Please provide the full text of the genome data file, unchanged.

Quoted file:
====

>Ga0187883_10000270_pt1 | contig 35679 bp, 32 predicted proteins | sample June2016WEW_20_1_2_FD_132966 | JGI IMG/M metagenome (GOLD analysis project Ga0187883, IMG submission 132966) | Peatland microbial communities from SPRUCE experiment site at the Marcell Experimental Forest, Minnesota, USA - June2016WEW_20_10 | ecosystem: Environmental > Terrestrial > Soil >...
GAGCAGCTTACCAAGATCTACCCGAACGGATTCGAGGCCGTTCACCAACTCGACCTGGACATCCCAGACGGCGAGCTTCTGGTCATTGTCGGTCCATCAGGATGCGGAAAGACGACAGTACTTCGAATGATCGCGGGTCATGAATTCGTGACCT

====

>Ga0187883_10000270_pt1 | contig 35679 bp, 32 predicted proteins | sample June2016WEW_20_1_2_FD_132966 | JGI IMG/M metagenome (GOLD analysis project Ga0187883, IMG submission 132966) | Peatland microbial communities from SPRUCE experiment site at the Marcell Experimental Forest, Minnesota, USA - June2016WEW_20_10 | ecosystem: Environmental > Terrestrial > Soil >...
GAGCAGCTTACCAAGATCTACCCGAACGGATTCGAGGCCGTTCACCAACTCGACCTGGACATCCCAGACGGCGAGCTTCTGGTCATTGTCGGTCCATCAGGATGCGGAAAGACGACAGTACTTCGAATGATCGCGGGTCATGAATTCGTGACCT